- Title = Venomous Feathers No. 1
- Date of Release = November 2021
- Publisher = Venomous Feathers
- Editor = Fergus Nm
- Number of Pages = 32 pages plus printed covers
- Format = Digitally printed in colour
- Print Number = First Printing of 150 copies
- Paper type = X-Per Card aka Acid Free Card
- Printed In = New Zealand
- Price = $NZ10 —
Venomous Feathers, the first curated zine from New Zealand artist and editor Fergus Nm‘s new publishing outlet of the same name, features several artists that push the boundaries of taste and form – Namely:
Ila Pop, Fergus Nm, Churchdoor Lounger, Alexandra McFarlane, Eléonore Kenis & Kenny Ozier-Lafontaine, Archie Fitzgerald, Sailor Stephens, Holly Firesheets, Joshua William Mackie, Thomas E. Richards, and Olga Lapin.
Working as a cohesive visual experience, each is given space in the zine to hammer out their own unique, often chaotic, artistic visions.
Being aware of Fergus’ art and interest in the Neo Decadent movement, it is easy to see how the various artists in VF became involved, as each of the pieces within feels reflective of his tastes and themes.
Certain pieces are bound to appeal to others differently, but there is not a submission that feels out of place or lifted by another artist…
The cover by Ila Pop, is divine yet twisted in its mash-up of pop culture, eroticism and commercialism in a way that elevates it above any such labels. It is a perfect enticement into the zine and a great display piece, her two other works leaving just as strong an impact.
Ila has developed a style entirely unique unto herself, and it is easy to see why she has developed a cult following.
Next, the zine’s editor Fergus Nm continues and develops his familiar themes of peculiar landscapes, playful cryptids and conceivable acts of violence – All delivered with his unique eccentricities. His pieces boasting visions of twisted architecture that seem to be both melting and expanding at the same time – A glorious vision!
Fergus excels in crafting surreal landscapes where the smaller details draw the observer into picking them apart – Searching for familiar forms in large collage pieces.
The back cover by Fergus is a personal favorite of mine, a wonderful excess of blood red with a large decapitated deer head hovering above sanguine visions of meat and clocks.
With VF showing Fergus’ art at its most defined and accomplished from to date.
Following the cover and first two pages of works by Fergus, the zine explores interesting textures through the art of Churchdoor Lounger and Alexandra McFarlene.
Churchdoor Lounger creates complex textures both glitch heavy and supersaturated – A meltdown of familiar form into a pastel haze.
Comparatively, the art of McFarlane is serene with its forms crafted from water-soaked paints – Evoking a primordial attraction in their simple forms.
From there collaborative art duo Eléonore Kenis & Kenny Ozier-Lafontaine offer a dizzying double page spread of two decaying ghouls revering in violence and pop-culture.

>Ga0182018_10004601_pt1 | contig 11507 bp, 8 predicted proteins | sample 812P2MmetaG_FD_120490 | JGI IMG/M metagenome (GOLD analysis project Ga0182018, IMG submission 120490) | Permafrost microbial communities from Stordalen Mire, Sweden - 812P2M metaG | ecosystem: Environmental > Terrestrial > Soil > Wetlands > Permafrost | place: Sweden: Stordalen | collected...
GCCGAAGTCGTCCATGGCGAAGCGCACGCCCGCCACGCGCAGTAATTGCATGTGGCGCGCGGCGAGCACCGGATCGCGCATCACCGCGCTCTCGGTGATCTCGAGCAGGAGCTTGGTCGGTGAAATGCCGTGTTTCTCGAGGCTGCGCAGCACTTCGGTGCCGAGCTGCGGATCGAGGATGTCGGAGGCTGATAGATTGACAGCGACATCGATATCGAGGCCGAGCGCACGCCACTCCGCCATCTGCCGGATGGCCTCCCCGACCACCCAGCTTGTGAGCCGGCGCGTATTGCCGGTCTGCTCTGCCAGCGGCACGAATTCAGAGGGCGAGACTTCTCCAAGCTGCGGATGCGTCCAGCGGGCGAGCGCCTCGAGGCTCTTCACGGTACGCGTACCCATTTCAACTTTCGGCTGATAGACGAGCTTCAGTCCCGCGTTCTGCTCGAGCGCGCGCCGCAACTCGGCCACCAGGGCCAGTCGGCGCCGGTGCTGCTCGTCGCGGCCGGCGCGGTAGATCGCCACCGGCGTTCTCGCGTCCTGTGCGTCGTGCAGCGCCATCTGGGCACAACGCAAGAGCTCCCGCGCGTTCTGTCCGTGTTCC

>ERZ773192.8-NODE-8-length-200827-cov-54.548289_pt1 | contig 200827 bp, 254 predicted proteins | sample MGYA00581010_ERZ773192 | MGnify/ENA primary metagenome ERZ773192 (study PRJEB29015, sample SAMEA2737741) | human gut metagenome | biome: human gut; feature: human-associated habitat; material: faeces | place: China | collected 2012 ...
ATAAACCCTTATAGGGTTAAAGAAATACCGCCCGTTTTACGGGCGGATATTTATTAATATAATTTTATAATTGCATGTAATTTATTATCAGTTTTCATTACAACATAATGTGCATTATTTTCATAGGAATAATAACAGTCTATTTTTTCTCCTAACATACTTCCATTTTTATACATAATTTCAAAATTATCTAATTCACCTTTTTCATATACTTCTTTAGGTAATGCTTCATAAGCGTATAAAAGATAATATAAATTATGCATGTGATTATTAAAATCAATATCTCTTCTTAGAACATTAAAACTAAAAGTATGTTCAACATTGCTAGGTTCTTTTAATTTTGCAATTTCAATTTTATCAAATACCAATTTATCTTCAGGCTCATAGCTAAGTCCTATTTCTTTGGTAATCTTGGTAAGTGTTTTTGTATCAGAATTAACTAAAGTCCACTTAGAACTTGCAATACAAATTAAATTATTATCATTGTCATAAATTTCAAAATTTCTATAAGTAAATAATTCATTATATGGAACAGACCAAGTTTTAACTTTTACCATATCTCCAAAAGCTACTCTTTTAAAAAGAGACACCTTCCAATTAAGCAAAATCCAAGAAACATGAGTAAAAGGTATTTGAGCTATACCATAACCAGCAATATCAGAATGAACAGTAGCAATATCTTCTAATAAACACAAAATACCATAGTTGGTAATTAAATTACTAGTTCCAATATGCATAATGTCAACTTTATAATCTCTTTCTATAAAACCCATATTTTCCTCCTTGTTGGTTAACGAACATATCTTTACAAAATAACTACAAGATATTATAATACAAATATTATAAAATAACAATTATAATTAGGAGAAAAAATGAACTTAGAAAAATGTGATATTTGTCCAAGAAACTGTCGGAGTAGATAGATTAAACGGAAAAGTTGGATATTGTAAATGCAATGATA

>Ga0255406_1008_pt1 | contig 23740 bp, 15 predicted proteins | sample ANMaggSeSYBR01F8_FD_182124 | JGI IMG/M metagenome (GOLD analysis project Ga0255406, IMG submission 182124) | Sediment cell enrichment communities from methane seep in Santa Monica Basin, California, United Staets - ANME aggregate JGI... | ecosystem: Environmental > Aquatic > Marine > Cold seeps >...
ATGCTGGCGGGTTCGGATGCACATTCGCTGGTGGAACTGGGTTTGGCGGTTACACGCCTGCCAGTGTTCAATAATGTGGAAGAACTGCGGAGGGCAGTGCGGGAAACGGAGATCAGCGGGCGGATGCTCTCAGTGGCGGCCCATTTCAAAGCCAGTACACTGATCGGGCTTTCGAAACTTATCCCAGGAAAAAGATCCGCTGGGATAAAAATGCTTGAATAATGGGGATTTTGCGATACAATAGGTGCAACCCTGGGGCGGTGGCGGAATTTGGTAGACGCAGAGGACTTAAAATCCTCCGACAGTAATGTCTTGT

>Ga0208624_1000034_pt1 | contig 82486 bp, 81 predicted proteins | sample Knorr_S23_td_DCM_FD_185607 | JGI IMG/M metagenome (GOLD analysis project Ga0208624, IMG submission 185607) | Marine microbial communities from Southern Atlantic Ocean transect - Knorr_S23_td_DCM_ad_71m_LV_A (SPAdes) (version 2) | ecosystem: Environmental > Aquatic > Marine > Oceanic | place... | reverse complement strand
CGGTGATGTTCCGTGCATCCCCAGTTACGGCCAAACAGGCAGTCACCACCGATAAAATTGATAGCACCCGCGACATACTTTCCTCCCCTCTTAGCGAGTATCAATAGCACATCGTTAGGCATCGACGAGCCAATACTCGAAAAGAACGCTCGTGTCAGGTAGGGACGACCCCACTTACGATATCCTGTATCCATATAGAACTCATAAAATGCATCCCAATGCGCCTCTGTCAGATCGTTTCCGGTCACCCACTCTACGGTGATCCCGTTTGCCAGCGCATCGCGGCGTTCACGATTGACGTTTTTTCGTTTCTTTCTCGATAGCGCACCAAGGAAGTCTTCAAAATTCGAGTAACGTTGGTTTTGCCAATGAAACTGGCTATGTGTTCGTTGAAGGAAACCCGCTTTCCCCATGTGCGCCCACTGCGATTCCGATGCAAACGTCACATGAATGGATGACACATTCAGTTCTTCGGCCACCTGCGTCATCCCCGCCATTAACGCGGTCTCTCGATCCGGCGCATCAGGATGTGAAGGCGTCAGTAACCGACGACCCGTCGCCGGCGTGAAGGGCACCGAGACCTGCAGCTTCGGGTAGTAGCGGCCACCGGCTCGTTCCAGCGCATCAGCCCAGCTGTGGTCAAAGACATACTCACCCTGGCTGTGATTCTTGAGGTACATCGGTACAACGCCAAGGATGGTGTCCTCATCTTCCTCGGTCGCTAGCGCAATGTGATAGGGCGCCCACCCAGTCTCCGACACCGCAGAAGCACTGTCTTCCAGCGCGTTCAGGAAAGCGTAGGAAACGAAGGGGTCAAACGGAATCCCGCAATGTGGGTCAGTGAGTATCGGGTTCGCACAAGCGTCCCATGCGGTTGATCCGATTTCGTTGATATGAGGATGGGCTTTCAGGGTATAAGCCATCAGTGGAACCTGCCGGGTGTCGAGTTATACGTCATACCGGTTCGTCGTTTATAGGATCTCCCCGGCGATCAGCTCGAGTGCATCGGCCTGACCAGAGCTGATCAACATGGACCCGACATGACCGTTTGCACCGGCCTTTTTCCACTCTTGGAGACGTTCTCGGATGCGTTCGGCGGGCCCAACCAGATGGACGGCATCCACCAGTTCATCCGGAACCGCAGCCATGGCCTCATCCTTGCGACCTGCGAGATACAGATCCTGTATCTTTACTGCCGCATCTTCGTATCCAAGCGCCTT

It is a playful piece loaded with pop-culture references that stand somewhere between mockery and adoration. The details are phenomenal – Who would not want to own the second volume of “Pokesex”.
The next inclusion from Archie Fitzgerald is an apt inclusion, with his art approaching the same kind of controlled chaos that makes Fergus’s work an utter delight to pick apart.
However, there is a differing in artistic approach as Fitzgerald’s work is spread out and narrative driven. With his textures and iconography being used as a way to guide the viewer between mini-stories of monstrous creatures, alien landscapes and mini-tragedies – The viewer’s initial lack of cohesion turning to delight as they explore the various nooks that hide characters and text.
Moving along in the zine, the peculiar collage work of Sailor Stephens takes glamorous images, adorning them with absurdity and placing them in front of industrial, ramshackle landscapes.
The contrasts and sense of humor perfectly in line with the zine’s tone.
From there, Holly Firesheets keeps the vibe going with her abnormal beauties that offer a peculiar mix of glamour, violence and horror.
Her fetish piece that melds colorful, cartoonish lambs with a buxom, bondage gear clad beauty being a personal favorite.
Next the zine shifts back to the softer tone that framed its beginning, with the work of Joshua William Mackie and Thomas E Richards, respectively.
Mackie offers up cartoonish creators drawn with childhood exuberance. His figures, slightly alien in nature, come across as warm due to their soft shapes and bright colors – Yet maintain mystery in their unfamiliarity of form and layout.
Richards, on the other hand, is focused primarily on textures and layering that produce alien landscapes. Although one piece features collage work that sucks you into a 1990’s aesthetic, with worn images that look lifted from mall advertisements of the time.
The works of both are an idyllic way to bookend the zine.
Closing out the release, Olga Lapin gives the zine a final death blow. Black, dreary panels and uncomfortable textures booting the zine off into the great unknown.
It is death on the page, in the most complimentary manner possible.
Overall Venomous Feathers is a beautiful, cohesive project that is enjoyable from start, to inevitable decay.
Beyond the quality of the work itself, the zine benefits from feeling perfectly constructed in both quality and flow. If I was not a purist I would be cutting and sticking the art to my wall or framing it.
Maybe buy two so you can be comfortable in mutilating it for your own aesthetic ends…
- Venomous Feathers – Instagram
- Venomous Feathers – Online Store
- Fergus NM – Instagram
- Fergus NM – 2020 Interview with The Aither
- Fergus NM – Review of Fergus’ 2020 zine ‘Seraphim Sighted Cherubim Delighted’ by Adam Symchuk